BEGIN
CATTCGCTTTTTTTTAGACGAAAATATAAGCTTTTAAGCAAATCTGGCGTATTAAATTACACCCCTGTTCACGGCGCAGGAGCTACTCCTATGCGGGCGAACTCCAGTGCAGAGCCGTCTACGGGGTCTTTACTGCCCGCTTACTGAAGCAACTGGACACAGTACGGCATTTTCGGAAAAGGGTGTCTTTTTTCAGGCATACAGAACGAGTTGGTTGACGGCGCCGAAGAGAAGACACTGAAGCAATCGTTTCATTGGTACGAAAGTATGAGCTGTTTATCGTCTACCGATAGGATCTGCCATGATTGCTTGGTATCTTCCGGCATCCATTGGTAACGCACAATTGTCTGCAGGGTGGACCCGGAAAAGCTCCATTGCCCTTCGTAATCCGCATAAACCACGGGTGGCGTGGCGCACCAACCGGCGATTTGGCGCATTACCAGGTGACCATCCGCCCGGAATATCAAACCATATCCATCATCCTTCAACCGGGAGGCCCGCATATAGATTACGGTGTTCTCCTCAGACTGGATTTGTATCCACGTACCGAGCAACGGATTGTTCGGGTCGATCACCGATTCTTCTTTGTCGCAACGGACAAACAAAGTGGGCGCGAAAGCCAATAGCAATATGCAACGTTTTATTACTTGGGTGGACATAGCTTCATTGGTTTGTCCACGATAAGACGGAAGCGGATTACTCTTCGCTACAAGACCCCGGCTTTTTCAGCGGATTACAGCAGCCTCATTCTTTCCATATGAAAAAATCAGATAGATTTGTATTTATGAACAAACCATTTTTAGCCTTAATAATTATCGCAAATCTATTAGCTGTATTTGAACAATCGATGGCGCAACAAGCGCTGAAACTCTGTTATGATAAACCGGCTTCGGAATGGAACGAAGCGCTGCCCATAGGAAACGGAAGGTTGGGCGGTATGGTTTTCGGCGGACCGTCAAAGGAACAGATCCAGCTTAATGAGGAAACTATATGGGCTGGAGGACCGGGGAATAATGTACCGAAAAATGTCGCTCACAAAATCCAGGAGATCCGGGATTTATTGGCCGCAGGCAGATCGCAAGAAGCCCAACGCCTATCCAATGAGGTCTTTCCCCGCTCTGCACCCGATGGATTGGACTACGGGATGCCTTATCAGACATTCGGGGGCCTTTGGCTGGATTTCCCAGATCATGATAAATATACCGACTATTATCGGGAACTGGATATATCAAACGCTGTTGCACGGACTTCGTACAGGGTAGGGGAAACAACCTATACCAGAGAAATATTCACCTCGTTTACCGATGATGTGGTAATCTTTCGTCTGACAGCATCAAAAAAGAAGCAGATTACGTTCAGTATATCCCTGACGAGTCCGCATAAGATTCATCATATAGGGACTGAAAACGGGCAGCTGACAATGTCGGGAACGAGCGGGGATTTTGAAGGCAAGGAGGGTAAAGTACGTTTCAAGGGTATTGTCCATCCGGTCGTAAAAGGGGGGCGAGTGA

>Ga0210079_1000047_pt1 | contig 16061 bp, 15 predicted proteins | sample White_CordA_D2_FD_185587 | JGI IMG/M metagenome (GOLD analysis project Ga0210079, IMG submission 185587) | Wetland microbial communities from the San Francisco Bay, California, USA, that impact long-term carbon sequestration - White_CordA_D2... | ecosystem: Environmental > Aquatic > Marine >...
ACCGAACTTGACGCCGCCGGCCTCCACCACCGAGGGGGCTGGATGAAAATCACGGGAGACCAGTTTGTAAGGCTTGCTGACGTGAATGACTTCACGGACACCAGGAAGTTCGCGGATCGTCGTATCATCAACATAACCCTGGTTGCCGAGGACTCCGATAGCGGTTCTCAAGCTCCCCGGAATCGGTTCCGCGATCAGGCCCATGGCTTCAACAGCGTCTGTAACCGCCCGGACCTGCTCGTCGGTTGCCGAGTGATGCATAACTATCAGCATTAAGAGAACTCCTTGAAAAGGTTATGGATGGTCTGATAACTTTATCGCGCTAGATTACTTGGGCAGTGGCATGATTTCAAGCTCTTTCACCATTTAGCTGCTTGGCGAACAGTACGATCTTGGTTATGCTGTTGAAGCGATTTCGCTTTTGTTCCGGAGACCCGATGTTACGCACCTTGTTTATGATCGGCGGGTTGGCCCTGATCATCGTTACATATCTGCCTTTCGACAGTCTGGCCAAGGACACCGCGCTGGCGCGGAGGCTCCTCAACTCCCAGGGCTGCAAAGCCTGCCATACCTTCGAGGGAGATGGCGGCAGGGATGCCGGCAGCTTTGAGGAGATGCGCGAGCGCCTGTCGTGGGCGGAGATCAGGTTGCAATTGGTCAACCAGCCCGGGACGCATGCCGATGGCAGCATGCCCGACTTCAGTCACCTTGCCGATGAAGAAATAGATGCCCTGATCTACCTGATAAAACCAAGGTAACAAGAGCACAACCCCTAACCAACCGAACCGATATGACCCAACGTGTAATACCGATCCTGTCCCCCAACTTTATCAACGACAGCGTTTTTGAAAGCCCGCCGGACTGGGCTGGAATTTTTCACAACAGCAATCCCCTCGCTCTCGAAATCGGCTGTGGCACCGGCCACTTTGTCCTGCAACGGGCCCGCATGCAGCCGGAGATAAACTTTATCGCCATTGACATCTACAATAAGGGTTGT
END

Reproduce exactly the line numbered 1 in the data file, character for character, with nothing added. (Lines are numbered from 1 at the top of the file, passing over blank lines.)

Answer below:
CATTCGCTTTTTTTTAGACGAAAATATAAGCTTTTAAGCAAATCTGGCGTATTAAATTACACCCCTGTTCACGGCGCAGGAGCTACTCCTATGCGGGCGAACTCCAGTGCAGAGCCGTCTACGGGGTCTTTACTGCCCGCTTACTGAAGCAACTGGACACAGTACGGCATTTTCGGAAAAGGGTGTCTTTTTTCAGGCATACAGAACGAGTTGGTTGACGGCGCCGAAGAGAAGACACTGAAGCAATCGTTTCATTGGTACGAAAGTATGAGCTGTTTATCGTCTACCGATAGGATCTGCCATGATTGCTTGGTATCTTCCGGCATCCATTGGTAACGCACAATTGTCTGCAGGGTGGACCCGGAAAAGCTCCATTGCCCTTCGTAATCCGCATAAACCACGGGTGGCGTGGCGCACCAACCGGCGATTTGGCGCATTACCAGGTGACCATCCGCCCGGAATATCAAACCATATCCATCATCCTTCAACCGGGAGGCCCGCATATAGATTACGGTGTTCTCCTCAGACTGGATTTGTATCCACGTACCGAGCAACGGATTGTTCGGGTCGATCACCGATTCTTCTTTGTCGCAACGGACAAACAAAGTGGGCGCGAAAGCCAATAGCAATATGCAACGTTTTATTACTTGGGTGGACATAGCTTCATTGGTTTGTCCACGATAAGACGGAAGCGGATTACTCTTCGCTACAAGACCCCGGCTTTTTCAGCGGATTACAGCAGCCTCATTCTTTCCATATGAAAAAATCAGATAGATTTGTATTTATGAACAAACCATTTTTAGCCTTAATAATTATCGCAAATCTATTAGCTGTATTTGAACAATCGATGGCGCAACAAGCGCTGAAACTCTGTTATGATAAACCGGCTTCGGAATGGAACGAAGCGCTGCCCATAGGAAACGGAAGGTTGGGCGGTATGGTTTTCGGCGGACCGTCAAAGGAACAGATCCAGCTTAATGAGGAAACTATATGGGCTGGAGGACCGGGGAATAATGTACCGAAAAATGTCGCTCACAAAATCCAGGAGATCCGGGATTTATTGGCCGCAGGCAGATCGCAAGAAGCCCAACGCCTATCCAATGAGGTCTTTCCCCGCTCTGCACCCGATGGATTGGACTACGGGATGCCTTATCAGACATTCGGGGGCCTTTGGCTGGATTTCCCAGATCATGATAAATATACCGACTATTATCGGGAACTGGATATATCAAACGCTGTTGCACGGACTTCGTACAGGGTAGGGGAAACAACCTATACCAGAGAAATATTCACCTCGTTTACCGATGATGTGGTAATCTTTCGTCTGACAGCATCAAAAAAGAAGCAGATTACGTTCAGTATATCCCTGACGAGTCCGCATAAGATTCATCATATAGGGACTGAAAACGGGCAGCTGACAATGTCGGGAACGAGCGGGGATTTTGAAGGCAAGGAGGGTAAAGTACGTTTCAAGGGTATTGTCCATCCGGTCGTAAAAGGGGGGCGAGTGA